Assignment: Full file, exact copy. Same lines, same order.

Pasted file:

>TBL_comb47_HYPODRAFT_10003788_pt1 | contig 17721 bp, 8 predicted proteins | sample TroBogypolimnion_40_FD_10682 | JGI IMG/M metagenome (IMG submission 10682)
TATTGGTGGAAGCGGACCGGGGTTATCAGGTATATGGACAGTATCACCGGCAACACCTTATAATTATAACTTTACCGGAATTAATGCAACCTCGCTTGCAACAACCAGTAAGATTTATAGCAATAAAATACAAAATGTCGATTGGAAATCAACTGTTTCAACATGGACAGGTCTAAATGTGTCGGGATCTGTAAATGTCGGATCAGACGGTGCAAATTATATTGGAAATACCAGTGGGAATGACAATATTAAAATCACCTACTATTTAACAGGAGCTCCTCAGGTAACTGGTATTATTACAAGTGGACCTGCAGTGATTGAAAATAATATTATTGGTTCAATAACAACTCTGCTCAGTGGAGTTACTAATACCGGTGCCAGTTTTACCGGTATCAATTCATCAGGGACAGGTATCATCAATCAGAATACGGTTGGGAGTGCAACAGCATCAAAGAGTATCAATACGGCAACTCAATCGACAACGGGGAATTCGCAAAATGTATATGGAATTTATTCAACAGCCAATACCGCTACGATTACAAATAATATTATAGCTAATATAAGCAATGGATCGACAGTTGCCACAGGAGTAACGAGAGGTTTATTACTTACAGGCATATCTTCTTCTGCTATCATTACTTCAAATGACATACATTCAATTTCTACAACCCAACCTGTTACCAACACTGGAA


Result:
>TBL_comb47_HYPODRAFT_10003788_pt1 | contig 17721 bp, 8 predicted proteins | sample TroBogypolimnion_40_FD_10682 | JGI IMG/M metagenome (IMG submission 10682)
TATTGGTGGAAGCGGACCGGGGTTATCAGGTATATGGACAGTATCACCGGCAACACCTTATAATTATAACTTTACCGGAATTAATGCAACCTCGCTTGCAACAACCAGTAAGATTTATAGCAATAAAATACAAAATGTCGATTGGAAATCAACTGTTTCAACATGGACAGGTCTAAATGTGTCGGGATCTGTAAATGTCGGATCAGACGGTGCAAATTATATTGGAAATACCAGTGGGAATGACAATATTAAAATCACCTACTATTTAACAGGAGCTCCTCAGGTAACTGGTATTATTACAAGTGGACCTGCAGTGATTGAAAATAATATTATTGGTTCAATAACAACTCTGCTCAGTGGAGTTACTAATACCGGTGCCAGTTTTACCGGTATCAATTCATCAGGGACAGGTATCATCAATCAGAATACGGTTGGGAGTGCAACAGCATCAAAGAGTATCAATACGGCAACTCAATCGACAACGGGGAATTCGCAAAATGTATATGGAATTTATTCAACAGCCAATACCGCTACGATTACAAATAATATTATAGCTAATATAAGCAATGGATCGACAGTTGCCACAGGAGTAACGAGAGGTTTATTACTTACAGGCATATCTTCTTCTGCTATCATTACTTCAAATGACATACATTCAATTTCTACAACCCAACCTGTTACCAACACTGGAA